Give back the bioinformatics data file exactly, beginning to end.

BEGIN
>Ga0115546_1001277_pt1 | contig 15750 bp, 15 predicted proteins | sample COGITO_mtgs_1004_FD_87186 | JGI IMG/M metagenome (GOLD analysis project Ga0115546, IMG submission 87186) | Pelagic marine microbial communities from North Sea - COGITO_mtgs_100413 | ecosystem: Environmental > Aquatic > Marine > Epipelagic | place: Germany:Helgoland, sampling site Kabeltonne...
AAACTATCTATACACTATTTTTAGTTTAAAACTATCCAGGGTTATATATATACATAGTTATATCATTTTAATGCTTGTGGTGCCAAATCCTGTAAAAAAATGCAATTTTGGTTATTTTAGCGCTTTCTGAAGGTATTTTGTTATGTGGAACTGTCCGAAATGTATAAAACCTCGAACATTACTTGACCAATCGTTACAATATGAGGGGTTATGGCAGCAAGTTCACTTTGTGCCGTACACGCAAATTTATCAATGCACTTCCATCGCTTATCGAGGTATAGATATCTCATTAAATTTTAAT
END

>Ga0115546_1001277_pt1 | contig 15750 bp, 15 predicted proteins | sample COGITO_mtgs_1004_FD_87186 | JGI IMG/M metagenome (GOLD analysis project Ga0115546, IMG submission 87186) | Pelagic marine microbial communities from North Sea - COGITO_mtgs_100413 | ecosystem: Environmental > Aquatic > Marine > Epipelagic | place: Germany:Helgoland, sampling site Kabeltonne...
AAACTATCTATACACTATTTTTAGTTTAAAACTATCCAGGGTTATATATATACATAGTTATATCATTTTAATGCTTGTGGTGCCAAATCCTGTAAAAAAATGCAATTTTGGTTATTTTAGCGCTTTCTGAAGGTATTTTGTTATGTGGAACTGTCCGAAATGTATAAAACCTCGAACATTACTTGACCAATCGTTACAATATGAGGGGTTATGGCAGCAAGTTCACTTTGTGCCGTACACGCAAATTTATCAATGCACTTCCATCGCTTATCGAGGTATAGATATCTCATTAAATTTTAAT